Our teacher Lorna reflects on 10 years of teaching English as a foreign language with us at Living Learning English - Something to celebrate!
10th June 2011. It doesn’t seem like a particularly important date, does it? Well, it is for me, as this was the date, 10 years ago today, when I first welcomed a Living Learning English student into my home. Some other, I hope interesting, facts about what has happened in those 10 years; from memory I’ve now hosted over 60 students from 15 different countries spread across 3 continents. In the last year, for reasons which are obvious, I’ve also started teaching online and have already had more than 40 online students. Almost unbelievably, these students have ranged in age and life stage from primary school (8 years old) to retired (70 years old). And of course, all with their own interests, unique backgrounds, stories to tell and reasons for learning English. It’s certainly been a diverse experience.
And what have I taught? Well, the beauty of 1:1 lessons is that they are all tailored to the student, so that the course develops according to what the student needs. I’m proud to say that I’ve helped many students to prepare for and pass exams in English, which will then enable them to access a further course, study abroad or improve their promotional prospects. I’ve coached business people to improve their spoken and written English so that they can communicate with international clients through phone calls, presentations, email and other media. For many teenagers, bored with ‘textbook’ lessons in their own country, I’ve incorporated a lot of topical subjects, giving them a reason to speak and want to use the language. The lessons with younger learners have involved many fun games, challenges and role-play so that the language learning has seemed incidental. Due to my own love of English literature, some of my favourite courses have been with students who requested literature-based lessons and together we’ve delved into Chaucer, Shakespeare, Austen and Dickens, as well as works by contemporary writers. More than anything, with all my students I hope they have had a sense of progress, that I’ve brought English to life for them and inspired them to go on learning.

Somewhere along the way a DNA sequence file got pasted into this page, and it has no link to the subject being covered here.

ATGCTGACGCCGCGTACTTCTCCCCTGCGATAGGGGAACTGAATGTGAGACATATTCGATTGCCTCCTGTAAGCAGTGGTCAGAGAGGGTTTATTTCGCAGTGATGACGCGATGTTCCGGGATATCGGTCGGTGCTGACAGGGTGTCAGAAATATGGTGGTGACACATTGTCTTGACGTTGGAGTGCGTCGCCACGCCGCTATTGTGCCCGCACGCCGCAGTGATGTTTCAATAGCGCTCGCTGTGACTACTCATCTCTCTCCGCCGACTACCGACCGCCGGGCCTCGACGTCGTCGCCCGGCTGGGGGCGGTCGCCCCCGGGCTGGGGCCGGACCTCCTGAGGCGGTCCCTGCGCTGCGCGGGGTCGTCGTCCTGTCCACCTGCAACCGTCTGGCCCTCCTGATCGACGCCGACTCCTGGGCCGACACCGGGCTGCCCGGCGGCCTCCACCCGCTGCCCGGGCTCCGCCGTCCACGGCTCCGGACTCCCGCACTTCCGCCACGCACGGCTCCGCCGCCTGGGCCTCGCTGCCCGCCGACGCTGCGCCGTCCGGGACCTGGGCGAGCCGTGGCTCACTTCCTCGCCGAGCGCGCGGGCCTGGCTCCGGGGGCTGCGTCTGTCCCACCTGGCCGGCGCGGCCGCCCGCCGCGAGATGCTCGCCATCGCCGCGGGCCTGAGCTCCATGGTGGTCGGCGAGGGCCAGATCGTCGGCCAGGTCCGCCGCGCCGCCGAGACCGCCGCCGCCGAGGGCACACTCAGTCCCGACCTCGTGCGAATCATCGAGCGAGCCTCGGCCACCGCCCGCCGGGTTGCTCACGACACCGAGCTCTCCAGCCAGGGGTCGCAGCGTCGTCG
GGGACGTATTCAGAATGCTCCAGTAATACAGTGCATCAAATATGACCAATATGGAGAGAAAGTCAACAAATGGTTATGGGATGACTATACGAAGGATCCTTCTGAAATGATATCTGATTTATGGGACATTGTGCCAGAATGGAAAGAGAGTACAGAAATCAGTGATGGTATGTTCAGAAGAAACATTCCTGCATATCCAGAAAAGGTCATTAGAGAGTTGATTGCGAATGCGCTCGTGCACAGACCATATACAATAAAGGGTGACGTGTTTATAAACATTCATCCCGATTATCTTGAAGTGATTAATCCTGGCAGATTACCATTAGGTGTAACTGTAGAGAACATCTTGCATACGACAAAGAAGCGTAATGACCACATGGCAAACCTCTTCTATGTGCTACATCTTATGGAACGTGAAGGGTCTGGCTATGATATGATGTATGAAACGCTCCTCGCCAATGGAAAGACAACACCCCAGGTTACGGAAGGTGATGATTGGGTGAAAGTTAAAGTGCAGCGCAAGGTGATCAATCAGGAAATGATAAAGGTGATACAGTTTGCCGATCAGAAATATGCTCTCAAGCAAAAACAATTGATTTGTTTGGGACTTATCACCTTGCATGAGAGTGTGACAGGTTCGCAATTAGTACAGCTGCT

Of course, the learning has not been all one-way, as my life, too, has been immensely enriched through hosting and tutoring. On a basic level, my knowledge of geography and the features of other languages has certainly improved. Professionally, I’ve honed my craft at teacher training sessions run by Living Learning English where I attended keynote speeches and participated in workshops run by some of the leading thinkers in the world of teaching English as a foreign language. But more than that, I am privileged to have shared many unforgettable cultural moments with my students, a few of which I will relate here. I sat awe-inspired with my family in my own kitchen, as a Japanese grandmother performed a traditional tea ceremony for us, having brought all the equipment and costume over with her from Japan for this purpose. On another occasion, me and some friends chatted late into the evening, in a replica of communal cooking in China, as a young Chinese woman showed us how to make dumplings and other regional dishes, which we then ate with gusto. I now have a greater appreciation of Italian wine and know what to look for when I’m buying after a refined Italian gentleman took me to the supermarket and gave me an impromptu tutorial. My tennis and swimming have both improved thanks to some top tips from students with a semi-professional level and a passion for these sports. On trips abroad, we have even looked up past students and been treated to an insiders’ tour of Barcelona, a sightseeing trip and dinner in Bilbao and a birthday celebration in Switzerland. How lucky are we to have contacts in so many countries?
The joy of revealing our beautiful country to overseas visitors has been another highlight of this job, whilst taking part in the social programme, an integral part of any Living Learning English course. I’ve visited some favourite locations and old haunts several times; the bustling market town of Stratford-upon-Avon, the amazing London museums, walks along the South Bank, the breezy Brighton seafront. Sometimes this has even led to me experiencing my own ‘firsts’ as a result of hosting: the first time I went to Cambridge, visited Westminster Abbey and rode on the London Eye were all when accompanying a student. You could say, it has given me a new perspective on the delights that England offers.
So today, 10 years on, it has been a time for reflection. I have enjoyed it all so far. And as I now look to the future, I wonder what dawning lights of comprehension, shared smiles over meaningful lessons, language learning triumphs and lasting friendships await.
Thank you Lorna, for a lovely reflection on your 10 years of teaching (and learning!) with us.